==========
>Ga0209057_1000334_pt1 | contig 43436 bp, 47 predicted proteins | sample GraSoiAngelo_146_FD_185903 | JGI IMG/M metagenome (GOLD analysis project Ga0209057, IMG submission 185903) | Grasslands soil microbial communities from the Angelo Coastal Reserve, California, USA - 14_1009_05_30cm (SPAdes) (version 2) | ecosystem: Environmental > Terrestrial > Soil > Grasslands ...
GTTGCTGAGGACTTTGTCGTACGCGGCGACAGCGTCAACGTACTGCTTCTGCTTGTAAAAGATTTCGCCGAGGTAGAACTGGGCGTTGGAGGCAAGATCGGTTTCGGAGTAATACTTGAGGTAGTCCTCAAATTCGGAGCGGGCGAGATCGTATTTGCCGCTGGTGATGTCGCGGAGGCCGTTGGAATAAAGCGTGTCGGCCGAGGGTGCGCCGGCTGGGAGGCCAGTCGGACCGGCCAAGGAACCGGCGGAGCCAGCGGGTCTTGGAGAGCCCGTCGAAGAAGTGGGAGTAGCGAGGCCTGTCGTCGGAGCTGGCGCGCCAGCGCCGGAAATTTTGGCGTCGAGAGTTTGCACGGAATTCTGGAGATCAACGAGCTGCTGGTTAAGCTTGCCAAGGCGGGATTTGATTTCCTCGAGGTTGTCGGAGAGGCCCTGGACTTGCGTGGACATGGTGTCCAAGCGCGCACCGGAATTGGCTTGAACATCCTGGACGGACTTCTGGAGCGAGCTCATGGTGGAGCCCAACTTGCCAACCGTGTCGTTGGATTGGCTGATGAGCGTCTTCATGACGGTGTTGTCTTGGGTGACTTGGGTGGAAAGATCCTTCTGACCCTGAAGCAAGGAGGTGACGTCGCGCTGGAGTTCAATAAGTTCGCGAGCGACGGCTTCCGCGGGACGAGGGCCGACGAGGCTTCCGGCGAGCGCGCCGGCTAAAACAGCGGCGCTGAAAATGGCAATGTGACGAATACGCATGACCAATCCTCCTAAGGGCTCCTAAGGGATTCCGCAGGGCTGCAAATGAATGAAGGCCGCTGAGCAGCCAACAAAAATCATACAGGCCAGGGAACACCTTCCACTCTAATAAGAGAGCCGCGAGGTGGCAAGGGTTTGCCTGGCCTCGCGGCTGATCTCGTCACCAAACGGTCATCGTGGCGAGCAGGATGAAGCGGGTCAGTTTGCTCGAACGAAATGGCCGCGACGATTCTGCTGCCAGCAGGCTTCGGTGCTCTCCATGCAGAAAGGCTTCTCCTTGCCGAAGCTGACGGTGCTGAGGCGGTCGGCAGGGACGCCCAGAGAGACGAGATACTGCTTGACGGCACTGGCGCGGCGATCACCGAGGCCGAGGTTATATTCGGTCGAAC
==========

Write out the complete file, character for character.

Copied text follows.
>Ga0209057_1000334_pt1 | contig 43436 bp, 47 predicted proteins | sample GraSoiAngelo_146_FD_185903 | JGI IMG/M metagenome (GOLD analysis project Ga0209057, IMG submission 185903) | Grasslands soil microbial communities from the Angelo Coastal Reserve, California, USA - 14_1009_05_30cm (SPAdes) (version 2) | ecosystem: Environmental > Terrestrial > Soil > Grasslands ...
GTTGCTGAGGACTTTGTCGTACGCGGCGACAGCGTCAACGTACTGCTTCTGCTTGTAAAAGATTTCGCCGAGGTAGAACTGGGCGTTGGAGGCAAGATCGGTTTCGGAGTAATACTTGAGGTAGTCCTCAAATTCGGAGCGGGCGAGATCGTATTTGCCGCTGGTGATGTCGCGGAGGCCGTTGGAATAAAGCGTGTCGGCCGAGGGTGCGCCGGCTGGGAGGCCAGTCGGACCGGCCAAGGAACCGGCGGAGCCAGCGGGTCTTGGAGAGCCCGTCGAAGAAGTGGGAGTAGCGAGGCCTGTCGTCGGAGCTGGCGCGCCAGCGCCGGAAATTTTGGCGTCGAGAGTTTGCACGGAATTCTGGAGATCAACGAGCTGCTGGTTAAGCTTGCCAAGGCGGGATTTGATTTCCTCGAGGTTGTCGGAGAGGCCCTGGACTTGCGTGGACATGGTGTCCAAGCGCGCACCGGAATTGGCTTGAACATCCTGGACGGACTTCTGGAGCGAGCTCATGGTGGAGCCCAACTTGCCAACCGTGTCGTTGGATTGGCTGATGAGCGTCTTCATGACGGTGTTGTCTTGGGTGACTTGGGTGGAAAGATCCTTCTGACCCTGAAGCAAGGAGGTGACGTCGCGCTGGAGTTCAATAAGTTCGCGAGCGACGGCTTCCGCGGGACGAGGGCCGACGAGGCTTCCGGCGAGCGCGCCGGCTAAAACAGCGGCGCTGAAAATGGCAATGTGACGAATACGCATGACCAATCCTCCTAAGGGCTCCTAAGGGATTCCGCAGGGCTGCAAATGAATGAAGGCCGCTGAGCAGCCAACAAAAATCATACAGGCCAGGGAACACCTTCCACTCTAATAAGAGAGCCGCGAGGTGGCAAGGGTTTGCCTGGCCTCGCGGCTGATCTCGTCACCAAACGGTCATCGTGGCGAGCAGGATGAAGCGGGTCAGTTTGCTCGAACGAAATGGCCGCGACGATTCTGCTGCCAGCAGGCTTCGGTGCTCTCCATGCAGAAAGGCTTCTCCTTGCCGAAGCTGACGGTGCTGAGGCGGTCGGCAGGGACGCCCAGAGAGACGAGATACTGCTTGACGGCACTGGCGCGGCGATCACCGAGGCCGAGGTTATATTCGGTCGAAC